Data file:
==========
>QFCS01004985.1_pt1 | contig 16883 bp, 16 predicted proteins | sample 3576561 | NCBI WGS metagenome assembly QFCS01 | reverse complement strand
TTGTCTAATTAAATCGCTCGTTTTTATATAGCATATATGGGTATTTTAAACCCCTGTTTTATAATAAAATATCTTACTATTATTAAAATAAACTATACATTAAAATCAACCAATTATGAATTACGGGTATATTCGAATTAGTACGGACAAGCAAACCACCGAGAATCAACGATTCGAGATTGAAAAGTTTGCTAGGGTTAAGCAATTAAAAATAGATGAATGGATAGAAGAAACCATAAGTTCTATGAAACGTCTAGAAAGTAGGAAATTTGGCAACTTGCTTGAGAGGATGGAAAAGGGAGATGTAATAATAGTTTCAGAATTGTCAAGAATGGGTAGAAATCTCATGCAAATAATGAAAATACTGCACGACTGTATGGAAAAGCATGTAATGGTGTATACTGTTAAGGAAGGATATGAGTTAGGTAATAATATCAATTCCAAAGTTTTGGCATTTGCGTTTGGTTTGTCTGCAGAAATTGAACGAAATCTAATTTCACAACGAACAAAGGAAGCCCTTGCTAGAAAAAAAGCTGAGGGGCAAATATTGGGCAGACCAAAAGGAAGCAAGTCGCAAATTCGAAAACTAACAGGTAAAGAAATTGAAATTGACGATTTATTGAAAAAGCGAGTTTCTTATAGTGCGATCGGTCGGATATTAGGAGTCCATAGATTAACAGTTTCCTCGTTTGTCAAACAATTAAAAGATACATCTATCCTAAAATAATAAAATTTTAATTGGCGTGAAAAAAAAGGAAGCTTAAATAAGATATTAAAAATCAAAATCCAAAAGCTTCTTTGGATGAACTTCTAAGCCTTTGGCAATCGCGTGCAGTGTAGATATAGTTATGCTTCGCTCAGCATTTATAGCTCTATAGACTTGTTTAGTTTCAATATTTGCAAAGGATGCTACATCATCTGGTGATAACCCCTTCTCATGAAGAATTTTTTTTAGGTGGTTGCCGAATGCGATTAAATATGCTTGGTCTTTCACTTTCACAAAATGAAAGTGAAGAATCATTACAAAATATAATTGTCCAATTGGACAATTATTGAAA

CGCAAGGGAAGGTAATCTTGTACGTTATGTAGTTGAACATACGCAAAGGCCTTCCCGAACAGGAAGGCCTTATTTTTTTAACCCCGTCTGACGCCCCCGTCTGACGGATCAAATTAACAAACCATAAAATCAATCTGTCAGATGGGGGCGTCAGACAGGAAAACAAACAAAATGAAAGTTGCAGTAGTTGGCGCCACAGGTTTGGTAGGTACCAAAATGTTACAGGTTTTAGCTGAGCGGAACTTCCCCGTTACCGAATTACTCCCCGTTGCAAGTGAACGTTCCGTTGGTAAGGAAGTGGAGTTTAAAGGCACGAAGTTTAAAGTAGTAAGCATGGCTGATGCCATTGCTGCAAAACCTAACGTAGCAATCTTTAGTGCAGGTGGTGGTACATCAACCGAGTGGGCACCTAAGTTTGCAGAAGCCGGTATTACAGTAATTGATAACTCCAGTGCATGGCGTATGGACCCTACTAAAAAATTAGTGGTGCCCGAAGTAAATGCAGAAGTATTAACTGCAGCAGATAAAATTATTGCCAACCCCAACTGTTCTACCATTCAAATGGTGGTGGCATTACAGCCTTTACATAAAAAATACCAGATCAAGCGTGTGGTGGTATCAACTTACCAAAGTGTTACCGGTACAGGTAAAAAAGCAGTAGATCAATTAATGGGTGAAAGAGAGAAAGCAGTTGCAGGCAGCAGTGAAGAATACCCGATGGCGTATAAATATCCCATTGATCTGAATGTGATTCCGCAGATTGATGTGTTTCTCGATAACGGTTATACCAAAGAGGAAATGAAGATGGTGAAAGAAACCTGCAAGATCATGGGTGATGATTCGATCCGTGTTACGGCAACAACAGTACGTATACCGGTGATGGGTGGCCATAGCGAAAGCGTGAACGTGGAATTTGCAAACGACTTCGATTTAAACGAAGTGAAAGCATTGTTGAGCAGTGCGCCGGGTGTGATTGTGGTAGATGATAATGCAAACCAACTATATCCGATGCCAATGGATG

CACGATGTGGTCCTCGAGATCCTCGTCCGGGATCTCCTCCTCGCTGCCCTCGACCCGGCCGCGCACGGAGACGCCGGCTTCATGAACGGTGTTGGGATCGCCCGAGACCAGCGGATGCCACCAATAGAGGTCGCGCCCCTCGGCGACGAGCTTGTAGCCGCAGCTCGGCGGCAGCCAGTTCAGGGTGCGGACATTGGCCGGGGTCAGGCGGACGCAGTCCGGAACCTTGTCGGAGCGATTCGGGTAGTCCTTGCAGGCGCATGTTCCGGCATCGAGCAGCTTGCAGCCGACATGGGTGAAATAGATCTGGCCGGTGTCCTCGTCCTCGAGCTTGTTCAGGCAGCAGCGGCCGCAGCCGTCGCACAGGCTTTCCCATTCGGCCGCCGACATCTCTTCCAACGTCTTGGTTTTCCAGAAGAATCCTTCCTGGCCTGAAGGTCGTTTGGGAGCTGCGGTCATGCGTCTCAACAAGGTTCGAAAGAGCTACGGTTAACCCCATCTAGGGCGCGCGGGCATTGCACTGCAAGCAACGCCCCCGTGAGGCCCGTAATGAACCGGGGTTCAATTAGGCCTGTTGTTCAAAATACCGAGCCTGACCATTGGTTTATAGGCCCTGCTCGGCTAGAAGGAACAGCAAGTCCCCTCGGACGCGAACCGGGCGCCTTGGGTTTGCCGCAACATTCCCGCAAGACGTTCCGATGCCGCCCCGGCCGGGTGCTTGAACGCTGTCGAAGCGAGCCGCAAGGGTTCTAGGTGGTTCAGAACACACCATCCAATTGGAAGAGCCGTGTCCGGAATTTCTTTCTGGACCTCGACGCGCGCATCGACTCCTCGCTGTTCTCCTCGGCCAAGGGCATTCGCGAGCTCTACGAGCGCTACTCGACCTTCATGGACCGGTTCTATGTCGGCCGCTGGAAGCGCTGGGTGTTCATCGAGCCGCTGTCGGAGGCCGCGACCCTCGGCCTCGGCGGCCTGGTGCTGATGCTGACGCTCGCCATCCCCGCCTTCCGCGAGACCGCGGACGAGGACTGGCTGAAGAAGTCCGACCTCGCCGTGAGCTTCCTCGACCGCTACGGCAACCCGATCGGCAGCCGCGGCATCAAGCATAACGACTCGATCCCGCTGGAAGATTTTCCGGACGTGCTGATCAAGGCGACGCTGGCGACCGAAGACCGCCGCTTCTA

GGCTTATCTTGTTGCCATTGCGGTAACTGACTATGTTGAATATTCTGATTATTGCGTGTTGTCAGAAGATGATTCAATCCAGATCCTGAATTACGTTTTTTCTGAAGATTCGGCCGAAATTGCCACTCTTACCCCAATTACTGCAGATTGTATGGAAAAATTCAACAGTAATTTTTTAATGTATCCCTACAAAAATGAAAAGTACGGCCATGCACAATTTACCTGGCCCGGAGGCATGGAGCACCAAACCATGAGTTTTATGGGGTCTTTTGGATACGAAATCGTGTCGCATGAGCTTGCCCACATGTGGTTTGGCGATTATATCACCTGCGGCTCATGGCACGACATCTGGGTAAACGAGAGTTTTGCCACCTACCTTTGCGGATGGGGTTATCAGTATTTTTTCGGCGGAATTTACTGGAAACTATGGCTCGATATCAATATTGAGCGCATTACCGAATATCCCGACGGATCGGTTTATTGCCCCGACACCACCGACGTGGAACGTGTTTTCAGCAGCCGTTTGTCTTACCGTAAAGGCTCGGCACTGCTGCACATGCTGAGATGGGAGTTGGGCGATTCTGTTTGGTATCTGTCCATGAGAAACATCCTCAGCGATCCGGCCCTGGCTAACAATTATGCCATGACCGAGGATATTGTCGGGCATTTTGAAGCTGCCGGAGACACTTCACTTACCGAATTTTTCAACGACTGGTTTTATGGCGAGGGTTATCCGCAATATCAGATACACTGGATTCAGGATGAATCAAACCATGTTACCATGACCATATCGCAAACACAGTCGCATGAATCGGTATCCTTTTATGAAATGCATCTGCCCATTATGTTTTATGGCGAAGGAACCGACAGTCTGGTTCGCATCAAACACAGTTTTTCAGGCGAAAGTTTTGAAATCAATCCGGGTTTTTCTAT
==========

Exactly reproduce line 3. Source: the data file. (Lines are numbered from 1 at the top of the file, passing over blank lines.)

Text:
CGCAAGGGAAGGTAATCTTGTACGTTATGTAGTTGAACATACGCAAAGGCCTTCCCGAACAGGAAGGCCTTATTTTTTTAACCCCGTCTGACGCCCCCGTCTGACGGATCAAATTAACAAACCATAAAATCAATCTGTCAGATGGGGGCGTCAGACAGGAAAACAAACAAAATGAAAGTTGCAGTAGTTGGCGCCACAGGTTTGGTAGGTACCAAAATGTTACAGGTTTTAGCTGAGCGGAACTTCCCCGTTACCGAATTACTCCCCGTTGCAAGTGAACGTTCCGTTGGTAAGGAAGTGGAGTTTAAAGGCACGAAGTTTAAAGTAGTAAGCATGGCTGATGCCATTGCTGCAAAACCTAACGTAGCAATCTTTAGTGCAGGTGGTGGTACATCAACCGAGTGGGCACCTAAGTTTGCAGAAGCCGGTATTACAGTAATTGATAACTCCAGTGCATGGCGTATGGACCCTACTAAAAAATTAGTGGTGCCCGAAGTAAATGCAGAAGTATTAACTGCAGCAGATAAAATTATTGCCAACCCCAACTGTTCTACCATTCAAATGGTGGTGGCATTACAGCCTTTACATAAAAAATACCAGATCAAGCGTGTGGTGGTATCAACTTACCAAAGTGTTACCGGTACAGGTAAAAAAGCAGTAGATCAATTAATGGGTGAAAGAGAGAAAGCAGTTGCAGGCAGCAGTGAAGAATACCCGATGGCGTATAAATATCCCATTGATCTGAATGTGATTCCGCAGATTGATGTGTTTCTCGATAACGGTTATACCAAAGAGGAAATGAAGATGGTGAAAGAAACCTGCAAGATCATGGGTGATGATTCGATCCGTGTTACGGCAACAACAGTACGTATACCGGTGATGGGTGGCCATAGCGAAAGCGTGAACGTGGAATTTGCAAACGACTTCGATTTAAACGAAGTGAAAGCATTGTTGAGCAGTGCGCCGGGTGTGATTGTGGTAGATGATAATGCAAACCAACTATATCCGATGCCAATGGATG